if request.method == 'POST':
blog_form = forms.BlogForm(request.POST)
photo_form = forms.PhotoForm(request.POST, request.FILES)
if all([blog_form.is_valid(), photo_form.is_valid()]):
photo = photo_form.save(commit=False)
photo.uploader = request.user
photo.save()
blog = blog_form.save(commit=False)
blog.author = request.user
blog.photo = photo
blog.save()
return redirect('home')
context = {
'blog_form': blog_form,
'photo_form': photo_form,
}
return render(request, 'blog/create_blog_post.html', context=context)

The view now updates all of the fields correctly before committing them to the database. The  photo  and  blog  will be linked to each other and the user who created them.

Step 4: Add the URL Pattern

Now add the new URL pattern:

# fotoblog/urls.py
urlpatterns = [
path('blog/create', blog.views.blog_and_photo_upload, name='blog_create'),
]

Step 5: Add "Create Blog Post" to the Sidebar

Finally, add the "Create Blog Post" link to the base template.

# templates/base.html
...
<p><a href="{% url 'home' %}">Home</a></p>
<p><a href="{% url 'blog_create' %}">Create Blog Post</a></p>
<p><a href="{% url 'photo_upload' %}">Upload Photo</a></p>
...

Then navigate to the new page and see how it looks.

Screenshot of blog and photo upload page

Nice! You now have a way of creating blog and photo posts simultaneously, but there is no way of viewing them once they are created. Let’s add that next.

Add a View Blog Page

We are going to include blog posts on the homepage. We don’t want to have all of the text from every blog post though, so let’s add another page where a user can view a blog post in its entirety.

Step 1: Add the View for the View Blog Page

Now let’s add the view to see individual blog posts.

# blog/views.py
from django.shortcuts import get_object_or_404
@login_required
def view_blog(request, blog_id):
blog = get_object_or_404(models.Blog, id=blog_id)
return render(request, 'blog/view_blog.html', {'blog': blog})

Step 2: Add the Template for the View Blog Page

And then the template for the view blog page.

# blog/templates/blog/view_blog.html
{% extends 'base.html' %}
{% block content %}
<h2>{{ blog.title }}</h2>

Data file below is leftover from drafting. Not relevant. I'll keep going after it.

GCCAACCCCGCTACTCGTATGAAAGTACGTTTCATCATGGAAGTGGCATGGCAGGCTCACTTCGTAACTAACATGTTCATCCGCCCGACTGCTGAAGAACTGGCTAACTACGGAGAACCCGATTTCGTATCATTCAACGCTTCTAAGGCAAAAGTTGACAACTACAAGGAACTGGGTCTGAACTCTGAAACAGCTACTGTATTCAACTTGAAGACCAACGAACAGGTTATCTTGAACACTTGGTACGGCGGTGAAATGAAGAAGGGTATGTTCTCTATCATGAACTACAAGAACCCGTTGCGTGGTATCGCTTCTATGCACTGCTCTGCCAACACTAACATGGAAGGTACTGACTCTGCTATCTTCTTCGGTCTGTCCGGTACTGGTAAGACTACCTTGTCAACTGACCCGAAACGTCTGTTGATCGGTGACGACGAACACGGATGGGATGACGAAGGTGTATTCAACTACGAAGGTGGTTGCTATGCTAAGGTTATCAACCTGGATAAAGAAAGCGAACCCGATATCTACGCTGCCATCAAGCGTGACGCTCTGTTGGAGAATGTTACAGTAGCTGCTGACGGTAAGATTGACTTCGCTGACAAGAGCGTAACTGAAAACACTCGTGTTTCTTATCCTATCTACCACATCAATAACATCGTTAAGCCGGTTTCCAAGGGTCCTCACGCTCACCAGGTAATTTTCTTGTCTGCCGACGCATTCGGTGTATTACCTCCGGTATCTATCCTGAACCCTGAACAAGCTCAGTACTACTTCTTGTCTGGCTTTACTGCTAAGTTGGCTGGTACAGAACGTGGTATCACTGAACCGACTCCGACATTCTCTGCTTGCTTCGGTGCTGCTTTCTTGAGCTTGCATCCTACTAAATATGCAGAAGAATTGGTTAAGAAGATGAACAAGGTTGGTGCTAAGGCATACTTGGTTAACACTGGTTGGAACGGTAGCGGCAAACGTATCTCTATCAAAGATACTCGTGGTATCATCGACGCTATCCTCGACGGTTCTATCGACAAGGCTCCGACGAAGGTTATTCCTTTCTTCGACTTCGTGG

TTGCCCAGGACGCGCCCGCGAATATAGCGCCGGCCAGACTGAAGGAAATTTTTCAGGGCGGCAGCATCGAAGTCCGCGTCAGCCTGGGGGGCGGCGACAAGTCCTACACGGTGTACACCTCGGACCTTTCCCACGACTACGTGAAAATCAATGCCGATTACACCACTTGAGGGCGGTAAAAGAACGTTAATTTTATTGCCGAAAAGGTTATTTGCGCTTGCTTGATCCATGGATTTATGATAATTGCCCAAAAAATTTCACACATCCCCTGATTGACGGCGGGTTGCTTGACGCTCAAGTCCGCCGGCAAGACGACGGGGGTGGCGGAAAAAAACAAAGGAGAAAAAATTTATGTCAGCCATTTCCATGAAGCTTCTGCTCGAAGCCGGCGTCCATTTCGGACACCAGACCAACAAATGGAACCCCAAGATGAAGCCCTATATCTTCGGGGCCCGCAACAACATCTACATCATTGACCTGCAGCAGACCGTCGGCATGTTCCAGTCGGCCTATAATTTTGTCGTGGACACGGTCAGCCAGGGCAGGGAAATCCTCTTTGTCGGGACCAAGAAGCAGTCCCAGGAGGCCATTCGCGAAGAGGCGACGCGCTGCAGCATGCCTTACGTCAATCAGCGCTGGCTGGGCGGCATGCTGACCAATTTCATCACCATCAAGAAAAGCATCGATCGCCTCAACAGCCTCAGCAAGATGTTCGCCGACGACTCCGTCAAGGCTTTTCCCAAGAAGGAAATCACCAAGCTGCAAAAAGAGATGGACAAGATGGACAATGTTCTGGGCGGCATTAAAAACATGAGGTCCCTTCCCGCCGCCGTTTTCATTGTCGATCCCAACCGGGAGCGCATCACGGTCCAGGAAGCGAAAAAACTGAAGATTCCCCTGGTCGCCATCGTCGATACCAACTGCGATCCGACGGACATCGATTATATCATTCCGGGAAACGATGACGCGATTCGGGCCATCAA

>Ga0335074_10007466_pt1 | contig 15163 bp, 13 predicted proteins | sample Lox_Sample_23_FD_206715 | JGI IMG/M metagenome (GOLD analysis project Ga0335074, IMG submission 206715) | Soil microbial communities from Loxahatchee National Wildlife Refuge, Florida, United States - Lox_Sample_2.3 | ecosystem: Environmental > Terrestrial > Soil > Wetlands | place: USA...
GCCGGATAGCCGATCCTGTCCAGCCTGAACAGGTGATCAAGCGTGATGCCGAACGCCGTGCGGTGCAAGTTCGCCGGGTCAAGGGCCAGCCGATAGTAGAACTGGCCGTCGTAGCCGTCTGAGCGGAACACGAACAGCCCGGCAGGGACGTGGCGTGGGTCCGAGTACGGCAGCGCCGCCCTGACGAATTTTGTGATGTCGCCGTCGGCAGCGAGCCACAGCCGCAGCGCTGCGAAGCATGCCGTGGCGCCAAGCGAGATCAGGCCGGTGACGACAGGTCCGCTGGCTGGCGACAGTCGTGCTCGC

<img src="{{ blog.photo.image.url }}">
<p>{{ blog.photo.caption }}</p>
<p>{{ blog.content }}</p>
{% endblock content %}

Step 3: Add the URL Pattern for the View Blog Page

Next add the URL pattern for the view blog page.

# fotoblog/urls.py
urlpatterns = [
path('blog/<int:blog_id>', blog.views.view_blog, name='view_blog'),
]

Step 4: Fetch the  Blog  Instances in the  home  View

Now that the view blog page is built, let's fetch the  Blog  instances for the homepage. 

# blog/views.py
@login_required
def home(request):
photos = models.Photo.objects.all()
blogs = models.Blog.objects.all()
return render(request, 'blog/home.html', context={'photos': photos, 'blogs': blogs})

 Step 5: Update the  home.html  Template

And then display them in the template with a link to the blog post page.

# blog/templates/blog/home.html
{% extends 'base.html' %}
{% block content %}
...
<h2>Blogs</h2>
<div class="grid-container">
{% for blog in blogs %}
<div class="post">
<a href="{% url 'view_blog' blog.id %}">
<h4>Blog Post: {{ blog.title }}</h4>
<img src="{{ blog.photo.image.url }}">
</a>
</div>
{% endfor %}
</div>
{% endblock content %}

Step 6: Test It Yourself

Wow! You added a lot of functionality! Take some time to create some blog posts, view them from the homepage, and then click through to see the content.

When you’re happy with the changes, move onto the next section, where you will learn how to include multiple different forms on the same page.

Let's Recap!

  • You can include multiple forms in a view, creating multiple models simultaneously.

  • If you render these forms within the same  <form>  tags in the template, they will be submitted in the same  POST  request.

  • You can populate both forms with the  request.POST  object in the view and create multiple models from a single request

Now that you can create multiple models with a single form submission, you are ready to head into the next chapter on handling multiple forms on a single page.